Haskell PostgreSQL-typed

A Haskell PostgreSQL interface that provides type-safety through compile-time (template Haskell) database access. See the Haddock documentation in Database.PostgreSQL.Typed or the test cases for simple examples.

Getting started


Use your preferred package manager to install or add to your package dependencies:

  • stack install postgresql-typed or
  • cabal install postgresql-typed

You’ll also likely need to add network as a dependency.

Enable ghc extensions

Make sure you enable TemplateHaskell, QuasiQuotes, and DataKinds language extensions, either in your cabal default-extensions or in a {-# LANGUAGE TemplateHaskell, QuasiQuotes, DataKinds #-} pragma in your source.

Setup compile-time database connection

Either set the following environment variables:

  • TPG_DB the database name to use (default: same as user)
  • TPG_USER the username to connect as (default: $USER or postgres)
  • TPG_PASS the password to use (default: empty)
  • TPG_HOST the host to connect to (default: localhost)
  • TPG_PORT or TPG_SOCK the port number or local socket path to connect on (default port: 5432)

Or in your code call Database.PostgreSQL.Typed.useTPGDatabase with a database config as a top-level quote in each code file where you have SQL queries. It’s often helpful to make your own utility function to do this:

-- |Call this at top-level at the beginning of every file (rather than 'useTPGDatabase')
useMyTPGConfig :: Language.Haskell.TH.DecsQ
useMyTPGConfig = useTPGDatabase PGDatabase{ ... } -- or load config from file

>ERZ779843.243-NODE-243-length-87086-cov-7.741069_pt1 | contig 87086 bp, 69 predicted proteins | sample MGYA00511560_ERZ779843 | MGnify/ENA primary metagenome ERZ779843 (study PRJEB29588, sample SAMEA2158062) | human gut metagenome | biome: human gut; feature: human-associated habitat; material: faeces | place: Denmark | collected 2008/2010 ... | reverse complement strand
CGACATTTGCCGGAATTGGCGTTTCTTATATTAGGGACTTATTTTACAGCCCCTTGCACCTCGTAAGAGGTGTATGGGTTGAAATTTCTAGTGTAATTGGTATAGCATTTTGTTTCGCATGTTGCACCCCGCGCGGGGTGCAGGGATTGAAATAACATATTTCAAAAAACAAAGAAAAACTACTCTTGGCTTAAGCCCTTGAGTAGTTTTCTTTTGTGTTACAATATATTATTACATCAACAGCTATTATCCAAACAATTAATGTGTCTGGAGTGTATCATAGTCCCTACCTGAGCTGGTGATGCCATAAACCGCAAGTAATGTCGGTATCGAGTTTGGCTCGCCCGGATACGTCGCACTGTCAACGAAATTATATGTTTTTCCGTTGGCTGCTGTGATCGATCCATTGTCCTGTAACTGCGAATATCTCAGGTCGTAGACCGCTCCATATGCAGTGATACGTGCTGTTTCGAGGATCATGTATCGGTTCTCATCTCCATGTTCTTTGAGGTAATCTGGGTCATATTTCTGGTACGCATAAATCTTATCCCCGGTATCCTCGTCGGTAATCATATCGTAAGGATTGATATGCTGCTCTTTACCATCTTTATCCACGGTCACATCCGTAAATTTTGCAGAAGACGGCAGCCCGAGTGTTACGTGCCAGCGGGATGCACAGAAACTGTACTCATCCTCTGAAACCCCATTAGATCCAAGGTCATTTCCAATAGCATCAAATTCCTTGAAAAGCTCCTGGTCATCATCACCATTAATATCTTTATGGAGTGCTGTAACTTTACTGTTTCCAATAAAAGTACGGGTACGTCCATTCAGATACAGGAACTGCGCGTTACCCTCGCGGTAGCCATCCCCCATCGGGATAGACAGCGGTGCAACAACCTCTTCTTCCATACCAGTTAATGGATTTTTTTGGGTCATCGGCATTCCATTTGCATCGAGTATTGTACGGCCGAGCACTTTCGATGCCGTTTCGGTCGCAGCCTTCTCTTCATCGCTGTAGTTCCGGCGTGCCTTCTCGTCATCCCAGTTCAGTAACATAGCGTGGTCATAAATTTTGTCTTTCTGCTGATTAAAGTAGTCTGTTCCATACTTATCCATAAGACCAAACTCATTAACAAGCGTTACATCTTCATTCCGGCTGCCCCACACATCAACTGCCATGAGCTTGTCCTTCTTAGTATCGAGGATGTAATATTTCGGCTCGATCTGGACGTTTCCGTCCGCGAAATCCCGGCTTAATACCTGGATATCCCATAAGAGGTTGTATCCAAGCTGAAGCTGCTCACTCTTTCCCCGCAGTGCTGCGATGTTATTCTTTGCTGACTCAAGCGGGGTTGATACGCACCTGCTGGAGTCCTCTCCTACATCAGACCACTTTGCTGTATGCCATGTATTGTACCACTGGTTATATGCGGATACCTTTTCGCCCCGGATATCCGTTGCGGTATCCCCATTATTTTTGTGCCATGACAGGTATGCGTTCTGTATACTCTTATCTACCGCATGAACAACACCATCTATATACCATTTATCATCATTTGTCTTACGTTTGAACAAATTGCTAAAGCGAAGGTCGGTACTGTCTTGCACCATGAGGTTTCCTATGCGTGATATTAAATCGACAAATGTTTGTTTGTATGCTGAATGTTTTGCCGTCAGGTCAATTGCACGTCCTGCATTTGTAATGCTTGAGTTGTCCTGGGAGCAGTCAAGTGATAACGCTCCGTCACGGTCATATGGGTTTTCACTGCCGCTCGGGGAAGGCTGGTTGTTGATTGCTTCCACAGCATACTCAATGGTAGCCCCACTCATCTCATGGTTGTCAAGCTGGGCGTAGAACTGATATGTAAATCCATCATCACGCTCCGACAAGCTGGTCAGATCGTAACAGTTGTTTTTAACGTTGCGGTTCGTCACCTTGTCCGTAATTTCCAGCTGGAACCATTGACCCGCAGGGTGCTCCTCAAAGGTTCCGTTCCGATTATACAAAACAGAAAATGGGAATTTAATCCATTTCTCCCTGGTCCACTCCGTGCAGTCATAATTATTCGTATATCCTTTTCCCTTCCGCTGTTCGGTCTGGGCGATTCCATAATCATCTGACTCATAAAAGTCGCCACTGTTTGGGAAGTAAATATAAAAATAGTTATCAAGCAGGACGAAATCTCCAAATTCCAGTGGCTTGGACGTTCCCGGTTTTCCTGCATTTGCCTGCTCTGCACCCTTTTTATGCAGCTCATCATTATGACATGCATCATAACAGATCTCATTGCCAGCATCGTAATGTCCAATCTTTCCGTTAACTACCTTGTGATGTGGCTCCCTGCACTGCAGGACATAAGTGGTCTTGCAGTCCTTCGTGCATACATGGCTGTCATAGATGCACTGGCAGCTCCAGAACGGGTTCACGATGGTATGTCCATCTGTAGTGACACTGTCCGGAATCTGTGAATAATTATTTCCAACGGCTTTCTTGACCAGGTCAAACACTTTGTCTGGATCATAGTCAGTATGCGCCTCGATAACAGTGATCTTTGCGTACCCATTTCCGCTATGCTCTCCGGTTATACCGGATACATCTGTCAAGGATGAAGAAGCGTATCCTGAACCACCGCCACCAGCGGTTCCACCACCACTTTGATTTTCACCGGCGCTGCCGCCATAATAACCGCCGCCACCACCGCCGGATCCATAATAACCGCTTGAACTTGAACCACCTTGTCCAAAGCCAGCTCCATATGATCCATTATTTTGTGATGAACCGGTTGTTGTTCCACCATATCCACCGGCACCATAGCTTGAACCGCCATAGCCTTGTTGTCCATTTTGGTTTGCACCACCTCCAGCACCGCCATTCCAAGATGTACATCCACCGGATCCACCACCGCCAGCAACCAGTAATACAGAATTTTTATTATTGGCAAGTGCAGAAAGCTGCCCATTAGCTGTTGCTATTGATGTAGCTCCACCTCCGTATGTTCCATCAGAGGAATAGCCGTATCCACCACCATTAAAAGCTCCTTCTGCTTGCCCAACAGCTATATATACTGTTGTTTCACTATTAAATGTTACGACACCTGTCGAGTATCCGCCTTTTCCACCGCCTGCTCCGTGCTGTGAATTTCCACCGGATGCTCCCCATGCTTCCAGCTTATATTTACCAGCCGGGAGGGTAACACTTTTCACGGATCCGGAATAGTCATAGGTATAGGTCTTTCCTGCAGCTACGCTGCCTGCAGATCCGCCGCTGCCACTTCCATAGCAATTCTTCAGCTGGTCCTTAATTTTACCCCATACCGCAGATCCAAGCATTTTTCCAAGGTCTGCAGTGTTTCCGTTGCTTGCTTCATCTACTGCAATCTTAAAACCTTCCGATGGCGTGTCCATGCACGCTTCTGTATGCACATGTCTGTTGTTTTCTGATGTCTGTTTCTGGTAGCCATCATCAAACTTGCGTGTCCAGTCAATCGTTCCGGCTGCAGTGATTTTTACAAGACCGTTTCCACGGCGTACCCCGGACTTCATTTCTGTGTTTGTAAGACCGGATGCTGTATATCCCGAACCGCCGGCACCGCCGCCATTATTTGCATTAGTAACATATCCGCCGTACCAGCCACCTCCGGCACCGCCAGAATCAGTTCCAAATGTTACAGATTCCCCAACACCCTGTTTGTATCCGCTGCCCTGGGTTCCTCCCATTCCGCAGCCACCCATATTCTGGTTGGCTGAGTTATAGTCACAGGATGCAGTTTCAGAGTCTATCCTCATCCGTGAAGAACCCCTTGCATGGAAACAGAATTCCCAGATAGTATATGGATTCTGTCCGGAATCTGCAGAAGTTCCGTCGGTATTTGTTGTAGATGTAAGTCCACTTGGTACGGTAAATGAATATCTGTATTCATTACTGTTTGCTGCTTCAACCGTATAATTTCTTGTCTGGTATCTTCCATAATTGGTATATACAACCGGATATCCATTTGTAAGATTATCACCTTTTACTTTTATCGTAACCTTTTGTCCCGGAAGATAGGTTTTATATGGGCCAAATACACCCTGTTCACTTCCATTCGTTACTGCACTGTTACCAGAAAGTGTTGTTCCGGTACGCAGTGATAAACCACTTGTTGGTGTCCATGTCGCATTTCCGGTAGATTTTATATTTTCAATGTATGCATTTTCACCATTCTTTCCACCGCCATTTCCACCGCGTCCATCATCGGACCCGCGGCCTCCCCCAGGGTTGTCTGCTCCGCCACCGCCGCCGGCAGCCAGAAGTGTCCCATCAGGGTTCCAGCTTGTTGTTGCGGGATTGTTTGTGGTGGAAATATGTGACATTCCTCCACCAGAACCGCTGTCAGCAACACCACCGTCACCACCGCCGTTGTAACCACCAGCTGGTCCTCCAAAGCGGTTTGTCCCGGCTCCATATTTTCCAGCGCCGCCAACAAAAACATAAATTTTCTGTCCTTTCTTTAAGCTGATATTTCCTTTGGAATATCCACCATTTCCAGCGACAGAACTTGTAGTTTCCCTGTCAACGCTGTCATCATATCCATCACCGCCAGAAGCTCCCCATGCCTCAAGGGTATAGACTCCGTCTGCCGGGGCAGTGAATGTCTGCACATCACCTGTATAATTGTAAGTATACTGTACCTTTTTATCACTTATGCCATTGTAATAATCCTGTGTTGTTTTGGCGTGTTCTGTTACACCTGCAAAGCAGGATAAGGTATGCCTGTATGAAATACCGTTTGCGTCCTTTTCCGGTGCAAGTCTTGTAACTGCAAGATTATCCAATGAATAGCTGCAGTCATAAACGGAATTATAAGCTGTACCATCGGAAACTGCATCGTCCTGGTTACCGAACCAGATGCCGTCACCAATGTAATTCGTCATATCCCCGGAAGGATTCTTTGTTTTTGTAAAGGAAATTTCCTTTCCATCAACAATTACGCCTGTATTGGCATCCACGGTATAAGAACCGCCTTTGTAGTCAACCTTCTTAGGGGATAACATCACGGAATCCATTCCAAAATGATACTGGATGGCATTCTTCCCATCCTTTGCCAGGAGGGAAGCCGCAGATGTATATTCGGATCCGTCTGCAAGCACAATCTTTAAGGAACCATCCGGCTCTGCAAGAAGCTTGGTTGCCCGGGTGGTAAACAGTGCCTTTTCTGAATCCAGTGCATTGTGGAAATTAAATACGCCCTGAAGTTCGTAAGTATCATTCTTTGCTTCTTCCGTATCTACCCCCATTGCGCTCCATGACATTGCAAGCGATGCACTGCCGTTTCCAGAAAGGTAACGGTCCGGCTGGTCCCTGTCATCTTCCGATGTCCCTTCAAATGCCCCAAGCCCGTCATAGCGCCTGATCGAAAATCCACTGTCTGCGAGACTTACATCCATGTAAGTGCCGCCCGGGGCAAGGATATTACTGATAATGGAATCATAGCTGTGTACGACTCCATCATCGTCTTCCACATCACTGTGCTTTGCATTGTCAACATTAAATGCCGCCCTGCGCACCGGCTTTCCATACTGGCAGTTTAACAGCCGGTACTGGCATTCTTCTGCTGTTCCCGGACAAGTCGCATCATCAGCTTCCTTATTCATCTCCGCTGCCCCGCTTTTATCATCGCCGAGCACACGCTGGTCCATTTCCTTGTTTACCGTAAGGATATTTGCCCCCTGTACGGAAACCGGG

Setup your database schema

Your tables and other schema need to be created in your development (compile-time) database before you compile your code. No queries will actually be executed, so there does not need to be any data, but it will do query parsing with the database (prepare queries) so any referenced objects must exist.

Setup run-time database connection

Use pgConnect to connect to your database using a PGDatabase configuration. The run-time database does not need to be the same as the build-time database (though it can be), but it must have the same schema. It’s recommended to use bracket (pgConnect PGDatabase{..}) pgDisconnect. If you need a pool of connections, consider resource-pool (while PGConnections are mostly thread-safe, they can’t be used for multiple queries simultaneously).

Complete example




{-# LANGUAGE OverloadedStrings #-}
module DBConfig where

import qualified Database.PostgreSQL.Typed as PG
import           Network.Socket (SockAddr(SockAddrUnix))

myPGDatabase :: PG.PGDatabase
myPGDatabase = PG.defaultPGDatabase
  { PG.pgDBAddr = if tcp then Left ("localhost", "5432") else Right (SockAddrUnix "/run/postgresql/.s.PGSQL.5432")
  , PG.pgDBUser = "user"
  , PG.pgDBName = "db"
  } where tcp = False


{-# LANGUAGE DataKinds #-}
{-# LANGUAGE QuasiQuotes #-}
{-# LANGUAGE TemplateHaskell #-}

import           Control.Exception (bracket)
import           Control.Monad (void, unless)
import           Data.Int (Int32)
import           Data.Maybe (listToMaybe)
import qualified Database.PostgreSQL.Typed as PG

import DBConfig

PG.useTPGDatabase myPGDatabase

data Thing = Thing Int32 String
  deriving (Eq)

createThing :: PG.PGConnection -> Thing -> IO ()
createThing pg (Thing tid tname) =
  void $ PG.pgExecute pg [PG.pgSQL|INSERT INTO thing (id, name) VALUES (${tid}, ${tname})|]

lookupThing :: PG.PGConnection -> Int32 -> IO (Maybe Thing)
lookupThing pg tid = fmap (uncurry Thing) . listToMaybe <$>
  PG.pgQuery pg [PG.pgSQL|SELECT id, name FROM thing WHERE id = ${tid}|]

main = bracket (PG.pgConnect myPGDatabase) PG.pgDisconnect $ \pg -> do
  let myt = Thing 1 "cat"
  createThing pg myt
  t <- lookupThing pg 1
  unless (t == Just myt) $ fail "wrong thing!"